Gift Giving Guidelines for Kids
There are only a few more days left until the big guy loads his sleigh and makes the long trek to kids’ houses everywhere… filling their stockings and leaving wonderful surprises underneath the tree. It’s pretty exciting for me to be part of the Santa experience, and I really, HONESTLY, don’t mind not getting credit for some of the great things the children will get.
Kids though, just like grown-ups like to play Santa too. Once kids reach the age of five or six and see that money has value and what you can DO with money, it’s only natural that they want a piece of the action too.
By that I mean shopping. Every year my kids take part in a “Santa Secret Shop” at school. We give them a set dollar amount and let them shop for family. While I don’t always agree with some of the items available for shopping (we’re not talking high quality Quartz Crystal here), I think it’s a great way for the kids to get into the spirit of giving and it’s a fun way to see what THEY think you want for Christmas. They come home giggling with bags from their day of shopping, exclaiming, “Wait till you see what I got for you! You ARE GOING TO LOVE IT!” and off they run to hide the gifts in their rooms. Hubby and I usually get a chance to see everyone else’s gifts but our own and even help wrap if we’re asked to and every year, we are just as surprised as they said we would be.
Letting kids have a chance to shop for friends and family is a great way to get them involved in the spirit of giving. Even if there isn’t an opportunity like the Santa Shop that our kids have, you can still give your kids a chance to do some shopping of their own.
Give them a set dollar amount to spend. This is also a great aside for talking to them about the family finances. I suggest talking to your children about what they might want to buy for family members and unless you have a money tree, list out who they can shop for, otherwise they may assume they get to shop for everyone from the mailman to the family pets. When it comes to our children’s gift list, we let them know that they can shop for only the people who live in our house and then we will go together and pick out something for grandmas, grandpas, cousins, aunts and uncles together and put all our names on the tags. It works out well this way and then the kids don’t feel like they’re leaving anyone off their gift list.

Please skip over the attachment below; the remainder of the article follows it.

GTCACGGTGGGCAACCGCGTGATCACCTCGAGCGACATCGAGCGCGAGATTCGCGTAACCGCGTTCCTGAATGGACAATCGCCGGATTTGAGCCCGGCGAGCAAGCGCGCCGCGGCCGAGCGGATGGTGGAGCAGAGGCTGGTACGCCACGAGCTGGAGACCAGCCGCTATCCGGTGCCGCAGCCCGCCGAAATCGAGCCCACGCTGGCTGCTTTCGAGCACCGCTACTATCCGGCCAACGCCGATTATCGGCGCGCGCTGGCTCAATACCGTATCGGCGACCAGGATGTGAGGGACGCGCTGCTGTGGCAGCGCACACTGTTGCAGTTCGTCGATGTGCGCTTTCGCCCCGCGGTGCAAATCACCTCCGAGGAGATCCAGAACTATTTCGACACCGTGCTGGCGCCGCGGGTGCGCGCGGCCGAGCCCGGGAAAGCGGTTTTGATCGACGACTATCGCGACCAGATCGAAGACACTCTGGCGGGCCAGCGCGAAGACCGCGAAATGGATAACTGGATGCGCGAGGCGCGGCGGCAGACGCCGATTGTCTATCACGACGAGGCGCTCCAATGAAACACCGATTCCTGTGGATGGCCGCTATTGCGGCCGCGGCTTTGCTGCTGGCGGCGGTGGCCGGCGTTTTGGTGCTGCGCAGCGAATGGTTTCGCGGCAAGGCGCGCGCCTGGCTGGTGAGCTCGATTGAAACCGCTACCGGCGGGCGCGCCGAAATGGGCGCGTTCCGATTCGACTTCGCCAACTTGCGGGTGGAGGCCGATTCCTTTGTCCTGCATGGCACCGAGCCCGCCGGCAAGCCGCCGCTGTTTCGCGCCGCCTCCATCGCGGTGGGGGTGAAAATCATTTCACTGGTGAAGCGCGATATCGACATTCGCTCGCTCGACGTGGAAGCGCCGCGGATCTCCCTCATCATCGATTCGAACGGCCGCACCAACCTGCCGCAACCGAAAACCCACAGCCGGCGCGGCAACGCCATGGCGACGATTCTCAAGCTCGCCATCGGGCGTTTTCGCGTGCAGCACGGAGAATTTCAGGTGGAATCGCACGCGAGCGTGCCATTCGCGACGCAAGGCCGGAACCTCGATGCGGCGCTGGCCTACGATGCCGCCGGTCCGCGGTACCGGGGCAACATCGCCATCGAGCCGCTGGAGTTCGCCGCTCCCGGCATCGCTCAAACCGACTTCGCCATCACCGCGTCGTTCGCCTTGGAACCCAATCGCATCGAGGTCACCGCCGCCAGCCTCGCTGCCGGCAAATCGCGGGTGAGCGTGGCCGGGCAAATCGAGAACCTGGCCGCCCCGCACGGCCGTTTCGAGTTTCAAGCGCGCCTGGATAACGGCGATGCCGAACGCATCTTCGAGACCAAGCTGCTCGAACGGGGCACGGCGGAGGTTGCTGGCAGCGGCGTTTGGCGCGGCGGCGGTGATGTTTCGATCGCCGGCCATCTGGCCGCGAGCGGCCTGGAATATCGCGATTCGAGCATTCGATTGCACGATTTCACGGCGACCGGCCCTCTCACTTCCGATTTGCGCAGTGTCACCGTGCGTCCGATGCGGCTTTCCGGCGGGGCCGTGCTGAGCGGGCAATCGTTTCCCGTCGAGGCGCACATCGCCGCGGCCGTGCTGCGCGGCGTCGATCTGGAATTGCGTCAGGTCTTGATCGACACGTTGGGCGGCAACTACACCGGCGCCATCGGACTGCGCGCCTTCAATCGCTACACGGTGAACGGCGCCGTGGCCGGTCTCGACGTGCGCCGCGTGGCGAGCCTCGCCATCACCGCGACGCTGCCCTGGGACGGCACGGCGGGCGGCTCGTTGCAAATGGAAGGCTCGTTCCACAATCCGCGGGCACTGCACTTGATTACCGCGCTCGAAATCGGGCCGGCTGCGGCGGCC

Discount stores and dollar stores are perfect for letting the kids shop for inexpensive items. Help them keep track of what they’re spending and realize that you might have to chip in a dollar or two to cover tax. Remember to respect their right to shop on their own and don’t hover over them while they’re shopping but don’t let them roam on their own either. Try not to peek in case they’re picking out something for you.
Letting your children shop for their own gifts to give will help build their independence and make them feel like they are a part of the season of giving.
Of course if you don’t have the extra money to shop and spend, suggest some things that you can make at home and give to loved ones. They'll still learn independence and pride from making something of their own to give. Often times, homemade gifts are the best ones to give and get!